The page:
Covid-19 also was the mirror where humanity could see all the failures, gaps and injustices it got so much used to; the vaccination story tells us about a still colonial mindset on both parts – those in the first world donating freely after securing their very own, but also the begging of African leaders while hiding the failures of their own doing, corruption and incompetence. For South Africans, the Covid-19 story will always be connected to a mind-boggling corruption not leaving out the Minister of Health and the department, tasked to save lives and not to play with them. But also Germany had its scandals in this regard; the temptation of power and money is universal…

Having to travel in the midst of a pandemic and often to deal with unreasonable rules and people, who seemingly have lost their minds in theories on COVID-19 and vaccination defeating any reason and departing from the possibility of meaningful discussion, adds fuel to the challenges on the road. The frustration of people and the trauma caused by all the lockdown rules will accompany us for a long time to come.

As a church person the ongoing discussions over child abuse, the refusal of many within the church to understand the depth of hurt and the cheer unbelievable clinging to power in Diocese of Cologne as an example simply added to the rollercoaster of feelings in the last month. Covid-19 has obviously put churches and their relevance for society on the spot – and we can expect more discussions on this topic as we go forward.

Obviously, as chair of the HOPE Cape Town Trust building a campus in the midst of a pandemic where funders and sponsors are fighting for their own survival has its own challenges; still, I am encouraged by the willingness of many to continue support and to encourage in all ways possible. For me, this goodwill is indeed a counterforce to all challenges mentioned.

The sound of silence – being able to switch of all the noise and to withdraw into the silence of your very own, to listen to the whisper of your inner voice confirming who you are and what you stand for – and what really counts in life – this might be the only point of reference to conquer the challenges of our times.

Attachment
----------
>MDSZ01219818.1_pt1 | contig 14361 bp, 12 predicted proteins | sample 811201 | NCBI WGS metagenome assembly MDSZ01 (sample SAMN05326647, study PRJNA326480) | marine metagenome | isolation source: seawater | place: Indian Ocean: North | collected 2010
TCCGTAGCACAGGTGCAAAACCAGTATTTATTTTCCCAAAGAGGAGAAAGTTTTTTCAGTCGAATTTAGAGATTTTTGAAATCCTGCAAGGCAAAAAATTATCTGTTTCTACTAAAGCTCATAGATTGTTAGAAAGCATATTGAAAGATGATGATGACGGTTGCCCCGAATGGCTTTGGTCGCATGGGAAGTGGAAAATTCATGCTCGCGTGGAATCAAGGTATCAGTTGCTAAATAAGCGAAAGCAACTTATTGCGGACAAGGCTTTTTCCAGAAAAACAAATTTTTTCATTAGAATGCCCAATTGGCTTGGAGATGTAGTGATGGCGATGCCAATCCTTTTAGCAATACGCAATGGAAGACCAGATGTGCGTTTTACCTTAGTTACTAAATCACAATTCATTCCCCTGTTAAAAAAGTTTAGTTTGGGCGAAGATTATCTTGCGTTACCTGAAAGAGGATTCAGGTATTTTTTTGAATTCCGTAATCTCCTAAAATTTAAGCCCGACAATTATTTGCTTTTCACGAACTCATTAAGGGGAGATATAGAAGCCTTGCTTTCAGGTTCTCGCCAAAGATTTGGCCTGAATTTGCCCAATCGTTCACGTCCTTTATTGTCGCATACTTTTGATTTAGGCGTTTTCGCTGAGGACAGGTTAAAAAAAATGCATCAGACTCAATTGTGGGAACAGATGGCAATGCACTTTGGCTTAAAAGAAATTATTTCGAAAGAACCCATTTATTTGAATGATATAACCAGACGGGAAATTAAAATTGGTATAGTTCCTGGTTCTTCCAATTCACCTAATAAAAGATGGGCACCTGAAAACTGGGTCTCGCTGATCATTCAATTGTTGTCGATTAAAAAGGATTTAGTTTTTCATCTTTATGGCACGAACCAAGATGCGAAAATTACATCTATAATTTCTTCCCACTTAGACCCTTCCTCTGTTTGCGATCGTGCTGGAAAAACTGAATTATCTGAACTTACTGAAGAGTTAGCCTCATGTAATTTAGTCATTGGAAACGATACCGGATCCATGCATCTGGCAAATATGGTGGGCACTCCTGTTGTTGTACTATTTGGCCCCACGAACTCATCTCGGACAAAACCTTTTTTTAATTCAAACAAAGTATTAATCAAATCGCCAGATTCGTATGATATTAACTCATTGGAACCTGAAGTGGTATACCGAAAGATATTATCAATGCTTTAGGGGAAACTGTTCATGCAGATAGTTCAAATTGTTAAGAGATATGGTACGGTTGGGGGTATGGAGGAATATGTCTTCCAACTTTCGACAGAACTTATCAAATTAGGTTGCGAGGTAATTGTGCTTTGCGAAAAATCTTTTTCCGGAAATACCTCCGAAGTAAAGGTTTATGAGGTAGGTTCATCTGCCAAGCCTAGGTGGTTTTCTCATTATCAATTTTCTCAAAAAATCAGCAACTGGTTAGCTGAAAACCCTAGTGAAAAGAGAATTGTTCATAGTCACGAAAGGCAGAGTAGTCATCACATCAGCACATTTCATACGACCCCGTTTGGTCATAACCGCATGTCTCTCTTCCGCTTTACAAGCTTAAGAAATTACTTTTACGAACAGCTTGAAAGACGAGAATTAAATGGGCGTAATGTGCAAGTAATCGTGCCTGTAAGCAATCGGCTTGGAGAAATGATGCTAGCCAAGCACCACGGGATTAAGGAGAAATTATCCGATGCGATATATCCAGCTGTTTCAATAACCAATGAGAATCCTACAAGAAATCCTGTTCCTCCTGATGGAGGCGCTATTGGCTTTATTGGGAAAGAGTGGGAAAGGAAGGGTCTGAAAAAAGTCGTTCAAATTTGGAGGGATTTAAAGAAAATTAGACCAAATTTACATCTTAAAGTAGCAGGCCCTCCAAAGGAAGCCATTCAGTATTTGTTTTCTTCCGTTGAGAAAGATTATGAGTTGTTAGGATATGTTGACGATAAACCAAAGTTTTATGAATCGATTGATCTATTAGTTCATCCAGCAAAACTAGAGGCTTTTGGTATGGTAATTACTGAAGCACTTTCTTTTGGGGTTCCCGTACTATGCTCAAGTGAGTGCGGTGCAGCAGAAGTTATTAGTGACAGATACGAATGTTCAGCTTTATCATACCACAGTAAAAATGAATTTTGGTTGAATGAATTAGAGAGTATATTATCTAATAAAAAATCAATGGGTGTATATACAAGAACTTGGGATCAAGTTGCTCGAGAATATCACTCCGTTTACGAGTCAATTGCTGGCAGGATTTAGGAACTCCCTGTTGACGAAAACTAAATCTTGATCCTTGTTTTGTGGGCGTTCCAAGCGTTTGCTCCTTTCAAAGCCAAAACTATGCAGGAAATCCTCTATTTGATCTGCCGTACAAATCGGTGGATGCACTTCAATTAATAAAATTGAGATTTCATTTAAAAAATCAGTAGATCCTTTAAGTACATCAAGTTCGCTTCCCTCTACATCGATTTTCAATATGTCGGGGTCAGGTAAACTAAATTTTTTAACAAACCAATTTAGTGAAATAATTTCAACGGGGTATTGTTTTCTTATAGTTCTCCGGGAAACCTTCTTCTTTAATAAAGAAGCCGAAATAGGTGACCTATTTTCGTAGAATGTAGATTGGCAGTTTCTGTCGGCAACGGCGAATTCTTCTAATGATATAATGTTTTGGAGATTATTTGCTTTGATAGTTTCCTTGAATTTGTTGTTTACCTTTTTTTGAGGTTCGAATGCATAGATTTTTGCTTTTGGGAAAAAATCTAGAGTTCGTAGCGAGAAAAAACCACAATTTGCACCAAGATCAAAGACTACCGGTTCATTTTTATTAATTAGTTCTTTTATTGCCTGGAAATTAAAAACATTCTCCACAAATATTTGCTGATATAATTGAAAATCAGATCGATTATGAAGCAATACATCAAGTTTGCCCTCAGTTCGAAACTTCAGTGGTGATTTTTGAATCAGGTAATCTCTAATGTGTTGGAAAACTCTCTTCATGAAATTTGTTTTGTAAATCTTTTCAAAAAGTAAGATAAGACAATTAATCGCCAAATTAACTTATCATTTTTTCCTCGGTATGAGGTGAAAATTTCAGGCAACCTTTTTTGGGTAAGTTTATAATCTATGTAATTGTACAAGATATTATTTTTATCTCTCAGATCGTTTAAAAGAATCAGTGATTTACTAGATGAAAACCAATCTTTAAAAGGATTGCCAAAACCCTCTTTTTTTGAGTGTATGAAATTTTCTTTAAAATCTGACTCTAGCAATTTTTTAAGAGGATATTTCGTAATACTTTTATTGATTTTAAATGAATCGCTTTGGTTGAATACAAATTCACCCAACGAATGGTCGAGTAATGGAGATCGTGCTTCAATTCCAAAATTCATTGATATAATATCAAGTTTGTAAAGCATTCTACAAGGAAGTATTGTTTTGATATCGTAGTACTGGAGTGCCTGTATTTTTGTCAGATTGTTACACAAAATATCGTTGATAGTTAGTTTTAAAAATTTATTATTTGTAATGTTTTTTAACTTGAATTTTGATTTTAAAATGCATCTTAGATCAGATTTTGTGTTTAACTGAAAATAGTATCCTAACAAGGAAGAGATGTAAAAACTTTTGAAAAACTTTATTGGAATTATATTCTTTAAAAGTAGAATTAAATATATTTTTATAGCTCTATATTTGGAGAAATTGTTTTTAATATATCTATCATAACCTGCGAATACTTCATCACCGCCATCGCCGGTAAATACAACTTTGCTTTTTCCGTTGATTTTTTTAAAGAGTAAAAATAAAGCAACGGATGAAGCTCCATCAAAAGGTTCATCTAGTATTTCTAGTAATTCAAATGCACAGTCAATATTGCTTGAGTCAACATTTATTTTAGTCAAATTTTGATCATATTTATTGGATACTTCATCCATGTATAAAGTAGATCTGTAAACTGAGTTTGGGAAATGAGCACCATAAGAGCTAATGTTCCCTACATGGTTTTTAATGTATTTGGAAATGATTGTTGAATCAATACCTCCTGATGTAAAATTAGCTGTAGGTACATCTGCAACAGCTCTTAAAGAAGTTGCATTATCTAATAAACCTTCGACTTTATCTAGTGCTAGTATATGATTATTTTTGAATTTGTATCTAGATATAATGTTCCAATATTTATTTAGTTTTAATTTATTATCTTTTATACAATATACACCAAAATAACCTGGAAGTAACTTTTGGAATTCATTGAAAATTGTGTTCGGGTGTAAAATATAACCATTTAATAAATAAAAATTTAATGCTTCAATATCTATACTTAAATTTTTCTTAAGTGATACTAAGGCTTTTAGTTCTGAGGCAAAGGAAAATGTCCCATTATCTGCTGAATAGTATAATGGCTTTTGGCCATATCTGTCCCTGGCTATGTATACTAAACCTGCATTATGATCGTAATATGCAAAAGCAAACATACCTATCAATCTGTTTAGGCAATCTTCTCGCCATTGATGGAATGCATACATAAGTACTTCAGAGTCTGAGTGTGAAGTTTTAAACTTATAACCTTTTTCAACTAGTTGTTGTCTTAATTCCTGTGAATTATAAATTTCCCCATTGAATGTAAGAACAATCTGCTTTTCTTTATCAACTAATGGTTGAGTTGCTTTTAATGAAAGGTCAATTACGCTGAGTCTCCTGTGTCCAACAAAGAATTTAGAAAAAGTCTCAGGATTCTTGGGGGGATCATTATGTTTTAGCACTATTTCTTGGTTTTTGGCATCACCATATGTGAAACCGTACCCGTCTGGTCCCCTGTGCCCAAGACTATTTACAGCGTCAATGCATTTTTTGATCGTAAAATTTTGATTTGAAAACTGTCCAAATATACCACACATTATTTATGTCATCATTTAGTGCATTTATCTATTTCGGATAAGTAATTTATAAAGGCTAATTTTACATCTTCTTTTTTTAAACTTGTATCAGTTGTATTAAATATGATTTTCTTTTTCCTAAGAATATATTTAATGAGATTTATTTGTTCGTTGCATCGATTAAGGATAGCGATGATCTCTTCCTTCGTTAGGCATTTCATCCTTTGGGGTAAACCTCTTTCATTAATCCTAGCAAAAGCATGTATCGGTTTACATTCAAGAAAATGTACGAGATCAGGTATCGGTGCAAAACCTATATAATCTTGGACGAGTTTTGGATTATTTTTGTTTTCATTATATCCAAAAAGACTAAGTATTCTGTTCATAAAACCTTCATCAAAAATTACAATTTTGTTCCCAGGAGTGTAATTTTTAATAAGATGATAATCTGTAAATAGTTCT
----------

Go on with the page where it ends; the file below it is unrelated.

I strongly believe that you can find a meaning or a teaching or a hint or a message in any situation if you are able and willing to go back to your own roots and convictions. Covid-19 might be a great teacher in this regard. There is a chance that we as individuals come out much stronger than we thought – and this strength can be used to contribute to the well-being of society and humanity.

Filed under: General, Politics and Society, Reflection, Society and living environment, Uncategorized, , , , , , ,

Travelling in Covid-19 times

Queuing for an antigen test is an almost daily exercise

“Yes, a valid antigen test has to be provided every 48 hours”, so the receptionist when I tried to check into my next hotel. “But” he continued, my 24-hour-old test from another province does not count. And no, no room without this test – and obviously I should consider myself lucky that after an 8-hour drive there is still almost an hour to go before the testing centre in town closes its doors and I have to sleep in my car… Lucky me!

Breakfast – well officially business travellers are allowed to have buffet in the breakfast room and tourists not, but I get explained that it is easier to deny everybody the breakfast room – then they don’t have to ask who is falling under which category. Makes sense – and you can pick up your paper back at reception- whatever is in you eat…